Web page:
As I sit in the dark listening to rain pouring down, watching lightning fill the sky and hearing the crack and rumble of thunder, I’m thinking about the day ahead. We bury a husband, father, son, brother, uncle and friend.  My emotions are all over the place and the storm is a metaphor for how my heart feels.  The pouring rain represents all the tears being shed. The rumble is for deep laughter now only enjoyed in memory. And the sky full of light is his presence still shining in our lives.

My father died 20 years ago and I still remember the pain like it was yesterday. Years later I am dealing with death differently, but the shock of his sudden passing still lives in my memory.  I think of all that I wish he could share in my life. I remember the strength of his hands. And always close to my heart are his joy and laughter.

I drank my feelings away back then and today I am allowing myself to feel them completely.  I give myself permission to cry, to feel the pain.  I know that a drink will not help deaden the pain, but only add misery and regret to my life.  I can be there for others and not be selfish about what I want, knowing today that it’s not all about me. In my memories I give my brother the respect he deserves, rather than use his death it as an excuse to get wasted.

When a loved one passes away and memories are shared, I am reminded of all the unique ways each of us touch others in our lives.  Through his journey in life my dad found the Lord, passed on the Word to others, and lived to inspire and encourage others to do the same.  He had the gift of gab.  When you were in his presence, he gave you an ear full of kind words, always with a few words about the Grace of God thrown in. He was never pushy, but said just enough to raise your awareness of his love for people and God.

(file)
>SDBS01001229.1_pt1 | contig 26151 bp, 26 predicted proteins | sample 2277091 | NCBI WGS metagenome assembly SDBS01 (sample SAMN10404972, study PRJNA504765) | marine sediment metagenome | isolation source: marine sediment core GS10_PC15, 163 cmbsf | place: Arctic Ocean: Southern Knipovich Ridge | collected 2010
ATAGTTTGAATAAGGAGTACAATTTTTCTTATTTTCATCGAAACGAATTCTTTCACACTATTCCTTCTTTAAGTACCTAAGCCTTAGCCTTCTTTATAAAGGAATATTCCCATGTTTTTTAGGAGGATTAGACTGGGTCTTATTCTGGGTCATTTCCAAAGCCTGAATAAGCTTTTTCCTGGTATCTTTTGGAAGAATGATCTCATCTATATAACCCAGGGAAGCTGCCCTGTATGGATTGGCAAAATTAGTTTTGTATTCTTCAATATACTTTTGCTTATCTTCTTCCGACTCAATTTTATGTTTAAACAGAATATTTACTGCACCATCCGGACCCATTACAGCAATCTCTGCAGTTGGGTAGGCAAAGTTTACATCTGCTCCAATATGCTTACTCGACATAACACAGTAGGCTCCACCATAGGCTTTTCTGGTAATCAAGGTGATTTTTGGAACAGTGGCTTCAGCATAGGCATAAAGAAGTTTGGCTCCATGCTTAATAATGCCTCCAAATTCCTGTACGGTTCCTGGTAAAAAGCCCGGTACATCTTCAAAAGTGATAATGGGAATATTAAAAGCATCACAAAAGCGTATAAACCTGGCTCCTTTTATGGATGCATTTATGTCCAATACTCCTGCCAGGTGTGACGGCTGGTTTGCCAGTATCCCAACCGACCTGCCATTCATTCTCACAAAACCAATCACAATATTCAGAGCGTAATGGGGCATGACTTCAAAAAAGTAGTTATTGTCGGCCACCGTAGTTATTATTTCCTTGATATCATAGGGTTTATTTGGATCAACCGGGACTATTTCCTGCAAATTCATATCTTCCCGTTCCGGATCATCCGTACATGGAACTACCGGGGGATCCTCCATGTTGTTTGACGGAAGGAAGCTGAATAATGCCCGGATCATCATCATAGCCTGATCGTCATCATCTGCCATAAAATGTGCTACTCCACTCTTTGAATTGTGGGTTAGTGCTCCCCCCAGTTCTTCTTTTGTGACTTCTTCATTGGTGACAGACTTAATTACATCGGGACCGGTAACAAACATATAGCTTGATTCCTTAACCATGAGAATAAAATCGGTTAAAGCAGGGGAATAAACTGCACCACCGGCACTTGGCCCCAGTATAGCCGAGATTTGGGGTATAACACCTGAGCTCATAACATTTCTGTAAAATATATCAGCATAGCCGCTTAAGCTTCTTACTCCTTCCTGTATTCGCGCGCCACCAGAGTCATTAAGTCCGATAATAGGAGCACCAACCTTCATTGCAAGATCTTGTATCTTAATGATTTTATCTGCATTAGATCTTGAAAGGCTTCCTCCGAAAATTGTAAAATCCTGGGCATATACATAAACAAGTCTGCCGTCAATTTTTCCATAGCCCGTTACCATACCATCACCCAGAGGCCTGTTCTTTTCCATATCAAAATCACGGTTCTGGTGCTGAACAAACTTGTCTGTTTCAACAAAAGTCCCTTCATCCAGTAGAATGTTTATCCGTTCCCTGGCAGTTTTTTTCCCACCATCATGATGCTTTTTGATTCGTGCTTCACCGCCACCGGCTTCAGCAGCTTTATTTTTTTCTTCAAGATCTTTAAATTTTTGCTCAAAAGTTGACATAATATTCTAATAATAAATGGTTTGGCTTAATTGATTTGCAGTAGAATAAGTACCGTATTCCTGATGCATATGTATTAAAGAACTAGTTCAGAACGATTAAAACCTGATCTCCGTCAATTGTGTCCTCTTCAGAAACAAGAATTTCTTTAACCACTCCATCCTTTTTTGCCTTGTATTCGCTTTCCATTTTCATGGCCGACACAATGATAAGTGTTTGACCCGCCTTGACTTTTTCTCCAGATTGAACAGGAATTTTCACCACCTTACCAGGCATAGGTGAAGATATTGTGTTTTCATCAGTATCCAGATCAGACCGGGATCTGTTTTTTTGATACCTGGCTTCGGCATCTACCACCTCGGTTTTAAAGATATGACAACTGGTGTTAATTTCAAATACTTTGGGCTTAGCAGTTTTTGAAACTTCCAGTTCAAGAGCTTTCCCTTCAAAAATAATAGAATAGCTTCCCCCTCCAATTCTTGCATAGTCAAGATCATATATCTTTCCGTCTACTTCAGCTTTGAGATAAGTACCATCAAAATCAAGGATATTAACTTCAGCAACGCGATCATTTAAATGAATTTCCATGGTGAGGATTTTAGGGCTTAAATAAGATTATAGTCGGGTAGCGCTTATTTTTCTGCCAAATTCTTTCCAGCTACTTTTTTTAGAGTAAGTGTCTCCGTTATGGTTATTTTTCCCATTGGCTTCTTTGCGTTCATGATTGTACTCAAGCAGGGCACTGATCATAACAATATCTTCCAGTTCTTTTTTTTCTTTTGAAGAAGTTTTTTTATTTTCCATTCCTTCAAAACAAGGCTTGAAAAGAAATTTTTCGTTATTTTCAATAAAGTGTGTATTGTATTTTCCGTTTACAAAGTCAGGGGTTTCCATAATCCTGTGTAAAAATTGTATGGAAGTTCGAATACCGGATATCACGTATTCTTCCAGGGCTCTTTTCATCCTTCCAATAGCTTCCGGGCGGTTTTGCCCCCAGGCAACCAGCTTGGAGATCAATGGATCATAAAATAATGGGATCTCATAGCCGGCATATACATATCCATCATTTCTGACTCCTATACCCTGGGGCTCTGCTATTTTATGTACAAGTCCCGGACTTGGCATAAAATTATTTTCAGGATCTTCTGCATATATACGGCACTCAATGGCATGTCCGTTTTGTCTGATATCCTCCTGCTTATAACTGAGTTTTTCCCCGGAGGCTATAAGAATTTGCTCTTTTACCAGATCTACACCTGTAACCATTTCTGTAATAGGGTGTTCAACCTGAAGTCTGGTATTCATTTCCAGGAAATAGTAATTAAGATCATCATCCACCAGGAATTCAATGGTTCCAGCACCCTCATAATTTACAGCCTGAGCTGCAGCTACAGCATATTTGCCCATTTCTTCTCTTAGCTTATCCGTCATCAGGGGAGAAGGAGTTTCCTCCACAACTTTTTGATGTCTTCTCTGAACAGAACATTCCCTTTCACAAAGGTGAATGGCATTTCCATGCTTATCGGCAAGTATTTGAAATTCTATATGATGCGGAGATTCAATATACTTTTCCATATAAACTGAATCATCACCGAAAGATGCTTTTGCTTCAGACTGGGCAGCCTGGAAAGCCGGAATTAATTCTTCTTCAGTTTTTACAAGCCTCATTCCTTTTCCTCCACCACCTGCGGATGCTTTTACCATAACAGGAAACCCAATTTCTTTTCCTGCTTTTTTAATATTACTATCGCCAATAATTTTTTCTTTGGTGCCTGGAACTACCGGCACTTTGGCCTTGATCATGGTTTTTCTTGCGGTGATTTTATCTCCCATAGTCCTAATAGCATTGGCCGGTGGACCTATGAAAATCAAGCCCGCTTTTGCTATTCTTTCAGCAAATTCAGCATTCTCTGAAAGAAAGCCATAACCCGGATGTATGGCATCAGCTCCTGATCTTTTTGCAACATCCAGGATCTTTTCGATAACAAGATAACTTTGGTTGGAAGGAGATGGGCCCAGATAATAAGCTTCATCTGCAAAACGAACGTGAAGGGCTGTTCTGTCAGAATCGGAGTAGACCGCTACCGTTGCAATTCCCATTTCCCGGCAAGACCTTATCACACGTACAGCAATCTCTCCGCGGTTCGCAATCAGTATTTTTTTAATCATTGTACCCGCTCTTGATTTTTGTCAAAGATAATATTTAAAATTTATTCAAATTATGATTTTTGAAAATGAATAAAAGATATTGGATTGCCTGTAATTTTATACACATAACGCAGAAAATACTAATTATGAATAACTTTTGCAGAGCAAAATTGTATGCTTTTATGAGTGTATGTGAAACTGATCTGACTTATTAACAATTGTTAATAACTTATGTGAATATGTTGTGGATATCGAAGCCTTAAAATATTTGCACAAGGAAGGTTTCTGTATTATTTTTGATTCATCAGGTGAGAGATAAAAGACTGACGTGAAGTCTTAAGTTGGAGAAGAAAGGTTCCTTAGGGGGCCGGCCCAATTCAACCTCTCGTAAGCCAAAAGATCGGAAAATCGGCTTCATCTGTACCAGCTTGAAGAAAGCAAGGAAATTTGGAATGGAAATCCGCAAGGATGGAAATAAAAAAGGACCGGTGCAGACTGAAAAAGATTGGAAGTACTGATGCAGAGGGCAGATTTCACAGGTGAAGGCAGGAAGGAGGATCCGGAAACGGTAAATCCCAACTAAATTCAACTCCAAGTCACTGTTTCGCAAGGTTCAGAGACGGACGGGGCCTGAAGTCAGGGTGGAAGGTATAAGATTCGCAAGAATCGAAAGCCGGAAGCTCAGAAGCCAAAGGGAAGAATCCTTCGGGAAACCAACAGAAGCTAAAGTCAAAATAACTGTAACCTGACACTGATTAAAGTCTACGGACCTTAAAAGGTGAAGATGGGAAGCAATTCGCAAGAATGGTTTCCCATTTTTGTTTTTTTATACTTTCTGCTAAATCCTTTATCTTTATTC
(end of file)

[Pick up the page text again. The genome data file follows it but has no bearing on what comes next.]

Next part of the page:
Leaving a legacy is a statement that I have heard throughout this week. How do we want to be remembered and what is our purpose in life?  I don’t know if I’ll ever know for sure what the answer is for me, but I do know that I have a choice as to how I want to act or react to situations.  Having my mind clear and not filled with the fog of a substance is something I have control of today and I do not want to give it away. My legacy, as it is for my dad and for my brother, may be as simple as how I show up – for myself and for others.

I have shared some beautiful moments with my brother since my recovery and for them I am so grateful.  When I was using I did not want to hear about God because I felt I was not living a life worthy of His Love.  Because my brother was a real estate agent, I spent many hours roaming the country with him looking for the ranch of my dreams.  I was able to listen, take in what I needed to hear and let the rest go.  His journey wasn’t a recovery from alcohol, but he did recover from a few of his own demons into a life that had a purpose, grace and joy.

Thank you, Bob, for all your wisdom, support and kindness throughout my journey. You will forever live in my soul.